Personality Analysis of Ron Burgundy
The personality and behavior of Ron Burgundy, the main character of the movie "Anchorman: The Legend of Ron Burgundy", can be analyzed through the qualities exhibited in both the Freudian and Humanistic perspective of psychology. The analysis will begin with a Freudian perspective followed by a humanistic perspective. But first it is necessary to provide a brief summary of the movie. The film takes place in San Diego during the 1970's, "a time before cable
where the news anchorman reigned supreme". At the forefront of successful anchormen is Ron Burgundy, the top rated anchorman in San Diego. Loved by his San Diego viewers for twelve years, Ron has evolved into a self-centered, egotistical, sexist, buffoon. His uninhibited sexism is encouraged by his fraternal-like crew and left uncriticized due to his power as the top anchorman. The plot twist takes place when Veronica Corningstone, an ambitious newswoman begins working at the station. Ron Burgundy fears that his job is threatened and feels the need to prove his male superiority through childish antics. His childish competition proves to be quite comical. Sigmund Freud believed in the idea of psychoanalytic theory that most of what we think and act is guided by unconscious doings. Analyzing Ron Burgundy from a Freudian point of view, we see that he exhibits qualities of the id, ego, and superego. The id seeks immediate gratification of the pleasure impulses. Ron Burgundy tends to sway more towards this system of human behavior than the rest. An example of this is in Burgundy's love for scotch. During the opening scenes he is waiting for the news show to start. He begins drinking scotch, one of his pleasures, and begins singing "I love scotch. Scotchy, scotchy, scotch. Here it goes down, down into my belly..." Ron also has a strong drive for sexual pleasure. He is immediately attracted to Veronica at first glance and instantly feels the need to satisfy...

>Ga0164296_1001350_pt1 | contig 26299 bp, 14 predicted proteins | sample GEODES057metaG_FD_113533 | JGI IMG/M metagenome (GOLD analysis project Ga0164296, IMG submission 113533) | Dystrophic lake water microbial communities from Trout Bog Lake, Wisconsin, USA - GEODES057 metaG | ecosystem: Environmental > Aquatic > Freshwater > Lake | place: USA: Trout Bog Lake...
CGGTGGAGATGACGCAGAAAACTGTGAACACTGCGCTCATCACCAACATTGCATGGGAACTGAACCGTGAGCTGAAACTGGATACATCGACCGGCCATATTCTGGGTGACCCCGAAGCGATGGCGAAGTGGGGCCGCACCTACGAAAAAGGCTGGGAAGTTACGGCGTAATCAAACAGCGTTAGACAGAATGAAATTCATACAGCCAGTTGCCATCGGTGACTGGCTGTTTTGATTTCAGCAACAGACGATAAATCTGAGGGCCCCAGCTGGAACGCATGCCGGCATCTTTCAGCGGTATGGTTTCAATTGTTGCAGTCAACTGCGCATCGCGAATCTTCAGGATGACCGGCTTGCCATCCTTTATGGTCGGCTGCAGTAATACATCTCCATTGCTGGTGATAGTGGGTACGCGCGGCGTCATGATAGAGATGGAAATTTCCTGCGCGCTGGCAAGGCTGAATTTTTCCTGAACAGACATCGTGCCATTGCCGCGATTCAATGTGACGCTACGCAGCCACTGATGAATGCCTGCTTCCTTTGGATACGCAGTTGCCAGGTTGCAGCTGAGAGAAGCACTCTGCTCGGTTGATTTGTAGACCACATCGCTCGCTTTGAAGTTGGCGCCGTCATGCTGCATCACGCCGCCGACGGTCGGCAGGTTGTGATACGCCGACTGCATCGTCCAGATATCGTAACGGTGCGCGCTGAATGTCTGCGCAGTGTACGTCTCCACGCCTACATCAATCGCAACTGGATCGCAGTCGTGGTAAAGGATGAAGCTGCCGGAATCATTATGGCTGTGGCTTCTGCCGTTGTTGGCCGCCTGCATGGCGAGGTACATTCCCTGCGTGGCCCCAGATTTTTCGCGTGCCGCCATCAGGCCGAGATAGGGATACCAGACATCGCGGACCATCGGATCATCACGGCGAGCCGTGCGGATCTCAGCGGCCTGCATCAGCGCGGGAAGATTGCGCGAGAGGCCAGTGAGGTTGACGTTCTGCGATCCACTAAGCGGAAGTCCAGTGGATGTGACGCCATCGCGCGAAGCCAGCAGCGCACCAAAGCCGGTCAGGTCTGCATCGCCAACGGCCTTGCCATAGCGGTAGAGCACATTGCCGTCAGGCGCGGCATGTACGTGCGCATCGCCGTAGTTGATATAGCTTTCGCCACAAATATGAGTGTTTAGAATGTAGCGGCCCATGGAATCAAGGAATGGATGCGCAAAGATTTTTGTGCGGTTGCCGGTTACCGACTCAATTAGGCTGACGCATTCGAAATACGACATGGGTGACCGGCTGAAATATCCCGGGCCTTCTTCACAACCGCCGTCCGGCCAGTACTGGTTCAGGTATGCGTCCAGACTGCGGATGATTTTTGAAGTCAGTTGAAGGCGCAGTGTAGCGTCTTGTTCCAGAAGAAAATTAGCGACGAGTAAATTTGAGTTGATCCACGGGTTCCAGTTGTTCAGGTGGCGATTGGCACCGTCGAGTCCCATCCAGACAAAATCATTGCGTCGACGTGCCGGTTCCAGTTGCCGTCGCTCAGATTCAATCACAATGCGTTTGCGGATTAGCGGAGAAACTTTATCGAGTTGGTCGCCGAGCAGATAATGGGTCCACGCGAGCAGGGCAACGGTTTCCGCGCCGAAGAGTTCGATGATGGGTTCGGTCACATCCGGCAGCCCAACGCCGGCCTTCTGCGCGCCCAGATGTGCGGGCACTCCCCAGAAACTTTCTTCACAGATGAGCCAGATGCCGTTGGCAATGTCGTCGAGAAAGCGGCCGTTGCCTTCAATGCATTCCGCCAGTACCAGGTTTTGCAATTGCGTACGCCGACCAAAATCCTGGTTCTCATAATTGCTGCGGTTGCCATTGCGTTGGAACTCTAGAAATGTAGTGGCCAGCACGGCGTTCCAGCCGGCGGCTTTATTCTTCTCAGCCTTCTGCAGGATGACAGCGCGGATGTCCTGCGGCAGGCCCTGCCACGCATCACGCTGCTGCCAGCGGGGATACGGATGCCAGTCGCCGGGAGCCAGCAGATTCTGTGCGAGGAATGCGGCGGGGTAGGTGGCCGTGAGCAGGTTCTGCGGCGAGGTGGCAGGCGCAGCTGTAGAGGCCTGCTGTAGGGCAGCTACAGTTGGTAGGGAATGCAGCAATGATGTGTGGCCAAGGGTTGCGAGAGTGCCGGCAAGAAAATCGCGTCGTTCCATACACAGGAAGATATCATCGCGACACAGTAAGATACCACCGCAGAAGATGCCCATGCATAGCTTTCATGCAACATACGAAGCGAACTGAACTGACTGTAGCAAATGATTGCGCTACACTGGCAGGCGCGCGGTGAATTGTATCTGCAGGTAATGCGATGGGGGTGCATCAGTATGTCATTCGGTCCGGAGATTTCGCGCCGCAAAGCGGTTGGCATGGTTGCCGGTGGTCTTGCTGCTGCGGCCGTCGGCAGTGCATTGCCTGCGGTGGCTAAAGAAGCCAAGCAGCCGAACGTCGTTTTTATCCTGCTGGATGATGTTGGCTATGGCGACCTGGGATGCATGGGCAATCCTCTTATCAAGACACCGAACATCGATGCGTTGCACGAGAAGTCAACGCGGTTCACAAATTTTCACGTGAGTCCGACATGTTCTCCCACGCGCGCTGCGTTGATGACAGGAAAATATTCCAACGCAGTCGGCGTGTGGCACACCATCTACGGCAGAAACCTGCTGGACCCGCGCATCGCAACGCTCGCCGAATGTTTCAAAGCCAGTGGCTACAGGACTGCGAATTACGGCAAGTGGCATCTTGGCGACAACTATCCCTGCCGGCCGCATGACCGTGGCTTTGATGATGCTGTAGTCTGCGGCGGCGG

Please join StudyMode to read the full document